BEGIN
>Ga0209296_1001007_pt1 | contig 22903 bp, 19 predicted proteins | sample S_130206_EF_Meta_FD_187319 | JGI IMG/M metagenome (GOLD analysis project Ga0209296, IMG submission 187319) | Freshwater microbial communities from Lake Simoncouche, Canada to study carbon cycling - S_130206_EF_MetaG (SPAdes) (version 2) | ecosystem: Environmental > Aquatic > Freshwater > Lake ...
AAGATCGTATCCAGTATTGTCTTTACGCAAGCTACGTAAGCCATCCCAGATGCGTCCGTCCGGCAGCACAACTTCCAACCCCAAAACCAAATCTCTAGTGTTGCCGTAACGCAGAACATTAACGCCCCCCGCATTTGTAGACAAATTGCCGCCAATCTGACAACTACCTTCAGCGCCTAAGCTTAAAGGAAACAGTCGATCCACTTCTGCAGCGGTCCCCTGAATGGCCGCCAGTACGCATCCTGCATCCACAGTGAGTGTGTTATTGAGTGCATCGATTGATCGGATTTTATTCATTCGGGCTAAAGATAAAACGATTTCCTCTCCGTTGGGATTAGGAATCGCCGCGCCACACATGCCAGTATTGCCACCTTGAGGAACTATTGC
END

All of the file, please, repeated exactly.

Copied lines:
>Ga0209296_1001007_pt1 | contig 22903 bp, 19 predicted proteins | sample S_130206_EF_Meta_FD_187319 | JGI IMG/M metagenome (GOLD analysis project Ga0209296, IMG submission 187319) | Freshwater microbial communities from Lake Simoncouche, Canada to study carbon cycling - S_130206_EF_MetaG (SPAdes) (version 2) | ecosystem: Environmental > Aquatic > Freshwater > Lake ...
AAGATCGTATCCAGTATTGTCTTTACGCAAGCTACGTAAGCCATCCCAGATGCGTCCGTCCGGCAGCACAACTTCCAACCCCAAAACCAAATCTCTAGTGTTGCCGTAACGCAGAACATTAACGCCCCCCGCATTTGTAGACAAATTGCCGCCAATCTGACAACTACCTTCAGCGCCTAAGCTTAAAGGAAACAGTCGATCCACTTCTGCAGCGGTCCCCTGAATGGCCGCCAGTACGCATCCTGCATCCACAGTGAGTGTGTTATTGAGTGCATCGATTGATCGGATTTTATTCATTCGGGCTAAAGATAAAACGATTTCCTCTCCGTTGGGATTAGGAATCGCCGCGCCACACATGCCAGTATTGCCACCTTGAGGAACTATTGC